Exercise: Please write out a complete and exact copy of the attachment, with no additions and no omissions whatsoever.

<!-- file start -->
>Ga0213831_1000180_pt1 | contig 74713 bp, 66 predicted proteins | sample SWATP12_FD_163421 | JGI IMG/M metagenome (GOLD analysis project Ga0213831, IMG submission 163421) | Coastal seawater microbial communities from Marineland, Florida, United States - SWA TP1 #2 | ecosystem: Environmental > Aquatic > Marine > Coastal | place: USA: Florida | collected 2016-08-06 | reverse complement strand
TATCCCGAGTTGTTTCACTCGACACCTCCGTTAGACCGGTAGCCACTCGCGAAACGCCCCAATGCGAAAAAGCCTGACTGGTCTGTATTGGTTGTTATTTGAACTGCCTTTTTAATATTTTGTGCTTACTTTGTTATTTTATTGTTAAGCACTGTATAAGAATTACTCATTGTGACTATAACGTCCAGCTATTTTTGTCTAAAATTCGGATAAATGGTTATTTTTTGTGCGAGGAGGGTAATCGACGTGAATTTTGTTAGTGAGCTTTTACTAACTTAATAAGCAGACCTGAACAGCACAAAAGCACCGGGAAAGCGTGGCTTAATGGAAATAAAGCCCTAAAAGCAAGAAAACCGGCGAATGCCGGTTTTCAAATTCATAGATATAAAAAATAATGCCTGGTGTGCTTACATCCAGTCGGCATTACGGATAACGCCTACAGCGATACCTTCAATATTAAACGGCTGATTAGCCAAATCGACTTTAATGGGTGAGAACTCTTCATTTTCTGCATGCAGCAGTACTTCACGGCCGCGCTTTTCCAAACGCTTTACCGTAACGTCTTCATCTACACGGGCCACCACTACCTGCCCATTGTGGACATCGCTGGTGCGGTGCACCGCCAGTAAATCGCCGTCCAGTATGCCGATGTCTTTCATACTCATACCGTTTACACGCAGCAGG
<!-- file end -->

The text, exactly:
>Ga0213831_1000180_pt1 | contig 74713 bp, 66 predicted proteins | sample SWATP12_FD_163421 | JGI IMG/M metagenome (GOLD analysis project Ga0213831, IMG submission 163421) | Coastal seawater microbial communities from Marineland, Florida, United States - SWA TP1 #2 | ecosystem: Environmental > Aquatic > Marine > Coastal | place: USA: Florida | collected 2016-08-06 | reverse complement strand
TATCCCGAGTTGTTTCACTCGACACCTCCGTTAGACCGGTAGCCACTCGCGAAACGCCCCAATGCGAAAAAGCCTGACTGGTCTGTATTGGTTGTTATTTGAACTGCCTTTTTAATATTTTGTGCTTACTTTGTTATTTTATTGTTAAGCACTGTATAAGAATTACTCATTGTGACTATAACGTCCAGCTATTTTTGTCTAAAATTCGGATAAATGGTTATTTTTTGTGCGAGGAGGGTAATCGACGTGAATTTTGTTAGTGAGCTTTTACTAACTTAATAAGCAGACCTGAACAGCACAAAAGCACCGGGAAAGCGTGGCTTAATGGAAATAAAGCCCTAAAAGCAAGAAAACCGGCGAATGCCGGTTTTCAAATTCATAGATATAAAAAATAATGCCTGGTGTGCTTACATCCAGTCGGCATTACGGATAACGCCTACAGCGATACCTTCAATATTAAACGGCTGATTAGCCAAATCGACTTTAATGGGTGAGAACTCTTCATTTTCTGCATGCAGCAGTACTTCACGGCCGCGCTTTTCCAAACGCTTTACCGTAACGTCTTCATCTACACGGGCCACCACTACCTGCCCATTGTGGACATCGCTGGTGCGGTGCACCGCCAGTAAATCGCCGTCCAGTATGCCGATGTCTTTCATACTCATACCGTTTACACGCAGCAGG